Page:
Second, is it left me thinking, who would be on my board of trustees? Who are those individuals that are in the background invested in my success? Who would celebrate on the eve of my birthday “another great year in the books”? Am I the one who determines if they are on my Board of Trustees? Or are some on there that I don’t even know about but they watch from afar (see: Facebook) and are ready to act if called upon?

I’m still thinking about mine but what about you? If you had to list the people who made up your Board of Trustees, who would you envision sitting around the table?

Categories: Ideas

Call of Duty + Rosetta Stone = Increase in Bilingual (Young) Adults

March 27, 2011 Leave a comment

Wow it has been almost a month since I have written a blog post with good reason; see #NODA9, #NASPA11, and well #SpringInStudentAffairs.

During the first quarter of this year, I was given the gift of a PS3 and Call of Duty: Black Ops by my fabulous partner Robyn (@RKaplan13) and subsequently I haven’t watched TV much since the new year as a result of being sucked into this game.

Now, I beat the story mode (in one night!) so I wasn’t focused too much on that but what did suck me in was the Playstation network of gamers. Every night you could log in and immediately find yourself in a 10-12 player (6 on 6 or free for all) battle and if you invested in a headset you could talk with people from around the globe!

From my New Years Resolutions post, one of my goals for the year was to reach level 50 as an online player which ended up requiring almost 30 hours of game play. Upon reflecting on this, I was left asking myself was it the goal of reaching level 50 that motivated me? Was it competing online and constantly getting better with each round? Or was it being able to randomly (trash) talk with players from all over the globe?

Here is where Rosetta Stone comes into the equation. I was driven by the fact that I was competing, gaining skills/experience, and seeing my progress on the leader board after every match go from the bottom to the middle to the upper third. Reading my New Years Resolution post, you can see another one of my goals is to complete the Rosetta Stone Italian series – this has been a struggle. Why? There is no competition, there is no leader board, there is no community to participate with. This is where Rosetta Stone has already taken the first step with their Total-E product but the online subscription is $199 for 3 months. No young adult I know is willing to put down almost $65 a month to learn a language, that’s equivalent to their mobile phone bill, and believe me they want their phones more than they want to know a second language.

But let me finish my thought, if Rosetta Stone partnered with Nintendo, Sony, Microsoft and turned their Total-E product into a game that piggy-backed onto the online networks the three gaming giants have established – imagine what would happen to the landscape of the globe (specifically the USA).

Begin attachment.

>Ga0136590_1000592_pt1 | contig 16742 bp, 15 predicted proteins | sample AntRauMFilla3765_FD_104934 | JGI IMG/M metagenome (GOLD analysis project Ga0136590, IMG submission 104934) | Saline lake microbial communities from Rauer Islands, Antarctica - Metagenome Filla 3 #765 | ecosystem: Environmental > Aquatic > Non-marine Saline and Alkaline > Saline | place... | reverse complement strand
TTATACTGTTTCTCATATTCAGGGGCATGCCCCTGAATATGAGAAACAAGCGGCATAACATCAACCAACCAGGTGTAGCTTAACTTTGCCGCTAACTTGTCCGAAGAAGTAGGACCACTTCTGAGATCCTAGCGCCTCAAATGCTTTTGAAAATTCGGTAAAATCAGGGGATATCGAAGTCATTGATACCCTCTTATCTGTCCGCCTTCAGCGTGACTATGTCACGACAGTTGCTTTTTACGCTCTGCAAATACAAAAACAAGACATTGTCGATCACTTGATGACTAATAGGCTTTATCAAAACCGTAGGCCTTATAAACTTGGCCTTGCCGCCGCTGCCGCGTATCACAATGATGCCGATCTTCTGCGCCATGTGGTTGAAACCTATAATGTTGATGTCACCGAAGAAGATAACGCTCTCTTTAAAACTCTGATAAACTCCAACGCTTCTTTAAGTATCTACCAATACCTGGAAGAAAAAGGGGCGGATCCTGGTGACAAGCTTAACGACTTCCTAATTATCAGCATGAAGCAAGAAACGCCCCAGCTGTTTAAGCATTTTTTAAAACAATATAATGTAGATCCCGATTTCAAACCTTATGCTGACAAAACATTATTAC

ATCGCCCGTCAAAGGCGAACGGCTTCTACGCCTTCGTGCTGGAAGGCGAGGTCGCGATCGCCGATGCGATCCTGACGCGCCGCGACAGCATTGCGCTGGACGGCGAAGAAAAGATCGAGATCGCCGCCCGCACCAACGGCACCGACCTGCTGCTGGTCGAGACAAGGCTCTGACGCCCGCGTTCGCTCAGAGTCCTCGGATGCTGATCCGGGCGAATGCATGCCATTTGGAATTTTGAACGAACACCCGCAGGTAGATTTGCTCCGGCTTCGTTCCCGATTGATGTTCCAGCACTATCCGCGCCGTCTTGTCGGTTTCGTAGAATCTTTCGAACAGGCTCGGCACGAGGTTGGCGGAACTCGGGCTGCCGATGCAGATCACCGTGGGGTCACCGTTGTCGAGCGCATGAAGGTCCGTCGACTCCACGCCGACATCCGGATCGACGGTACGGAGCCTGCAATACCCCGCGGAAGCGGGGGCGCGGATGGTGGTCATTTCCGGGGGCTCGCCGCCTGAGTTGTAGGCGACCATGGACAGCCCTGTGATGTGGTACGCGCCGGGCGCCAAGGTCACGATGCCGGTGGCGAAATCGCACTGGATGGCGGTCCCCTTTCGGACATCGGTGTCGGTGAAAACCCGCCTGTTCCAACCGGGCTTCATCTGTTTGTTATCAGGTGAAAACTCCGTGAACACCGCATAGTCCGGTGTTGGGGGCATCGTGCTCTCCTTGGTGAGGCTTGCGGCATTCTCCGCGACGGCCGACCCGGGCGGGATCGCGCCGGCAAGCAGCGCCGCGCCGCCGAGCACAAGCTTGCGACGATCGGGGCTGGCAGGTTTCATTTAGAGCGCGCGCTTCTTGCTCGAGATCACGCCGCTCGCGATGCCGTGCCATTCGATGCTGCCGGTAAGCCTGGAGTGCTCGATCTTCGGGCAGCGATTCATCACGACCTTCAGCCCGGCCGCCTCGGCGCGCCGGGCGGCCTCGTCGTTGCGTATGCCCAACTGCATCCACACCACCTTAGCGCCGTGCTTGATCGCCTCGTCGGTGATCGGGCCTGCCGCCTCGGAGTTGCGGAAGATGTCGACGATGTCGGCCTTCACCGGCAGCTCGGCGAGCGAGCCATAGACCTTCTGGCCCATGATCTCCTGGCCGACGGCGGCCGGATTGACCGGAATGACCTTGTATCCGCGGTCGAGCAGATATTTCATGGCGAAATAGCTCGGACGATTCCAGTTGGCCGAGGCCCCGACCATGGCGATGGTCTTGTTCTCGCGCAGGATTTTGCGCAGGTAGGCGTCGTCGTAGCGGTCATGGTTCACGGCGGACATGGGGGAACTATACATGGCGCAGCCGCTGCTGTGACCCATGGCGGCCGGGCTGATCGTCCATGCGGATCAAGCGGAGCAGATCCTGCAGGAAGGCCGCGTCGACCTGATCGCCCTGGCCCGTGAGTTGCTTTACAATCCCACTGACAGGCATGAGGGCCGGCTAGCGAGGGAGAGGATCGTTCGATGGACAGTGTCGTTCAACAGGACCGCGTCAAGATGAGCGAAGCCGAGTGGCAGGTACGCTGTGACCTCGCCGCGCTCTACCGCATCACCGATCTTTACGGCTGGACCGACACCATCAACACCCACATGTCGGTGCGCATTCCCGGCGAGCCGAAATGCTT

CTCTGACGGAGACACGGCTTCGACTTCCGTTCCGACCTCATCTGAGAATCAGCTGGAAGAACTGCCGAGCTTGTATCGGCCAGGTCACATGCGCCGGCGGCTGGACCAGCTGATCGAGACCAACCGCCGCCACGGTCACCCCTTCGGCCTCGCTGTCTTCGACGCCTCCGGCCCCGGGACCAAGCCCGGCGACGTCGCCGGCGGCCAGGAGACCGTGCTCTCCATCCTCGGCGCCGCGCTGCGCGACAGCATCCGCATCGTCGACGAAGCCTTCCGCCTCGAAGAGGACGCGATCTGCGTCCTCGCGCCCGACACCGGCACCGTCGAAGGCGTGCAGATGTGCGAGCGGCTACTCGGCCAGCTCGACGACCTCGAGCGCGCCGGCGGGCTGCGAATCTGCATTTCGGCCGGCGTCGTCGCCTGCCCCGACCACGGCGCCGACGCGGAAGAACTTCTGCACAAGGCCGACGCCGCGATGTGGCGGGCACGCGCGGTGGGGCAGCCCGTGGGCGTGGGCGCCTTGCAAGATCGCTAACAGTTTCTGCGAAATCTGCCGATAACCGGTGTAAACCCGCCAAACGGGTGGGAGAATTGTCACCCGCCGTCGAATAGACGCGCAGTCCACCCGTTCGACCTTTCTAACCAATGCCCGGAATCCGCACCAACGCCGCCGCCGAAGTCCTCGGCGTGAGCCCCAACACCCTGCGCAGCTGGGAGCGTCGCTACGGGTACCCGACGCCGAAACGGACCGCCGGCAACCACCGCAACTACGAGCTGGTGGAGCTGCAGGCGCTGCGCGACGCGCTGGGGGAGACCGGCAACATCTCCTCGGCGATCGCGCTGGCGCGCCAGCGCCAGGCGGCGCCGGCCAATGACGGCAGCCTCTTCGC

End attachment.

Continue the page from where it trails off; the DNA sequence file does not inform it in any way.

When I powered up the PS3 and put Call of Duty in, I could play for hours on end because it was engaging, competitive, FUN! When I power up my PC and click on my Rosetta Stone software, I can “play” for about an hour because it is no longer engaging, I’m not competing, and the “fun” factor runs low because it is the equivalent to sitting in a silent room repeating yourself.

My suggestion – play your part as the world’s leading language software and shift your company values from teaching new languages to those who have the money to invest in such a program and start educating the next generation to learn more than one language. The next generation will need it more than ever, but a $199 price tag is going to prohibit more than enable.

Jim Henson had success in Sesame Street because he saw an opportunity (with research backing it) that young children were coming home and being put in front of the television so why not put something educational there.

You can do the same with just as big an impact – partner with these console/content creators – construct an online environment that rewards users with Rosetta Stone Points and will make young adults WANT to sign in and run through a lesson or two so they don’t lose ground to their friends. Instead of a $199 subscription for online content, sell a series of CDs ($40 each) or downloadable online “maps” ($20 each) that allow gamers to choose the environment they want.

“Want to speak Italian at a baseball game? Pick up our MLB version and learn all phrases for the field!”

“Thinking of going food shopping in Barcelona? Pick up our Grocery Grabber map and explore the aisles of our market to learn popular food item vocabulary”

If you want to try strategy out on someone, I’d be more than willing – I fit in the male 18 -34 market and I am currently grinding through your Rosetta Stone Italian Level 1,2,3 series of software. It isn’t fun. It isn’t engaging. It is comparable to sitting in class for 2 hours, alone. That is not the way people want to learn a new language.

That’s my idea/rant for the day –

Rock on,
Joe

Comment: Would you be more interested in learning a language if there was an online community and scoring system so you can compete with others as you progress through?

 

 

 

Categories: Ideas, Personal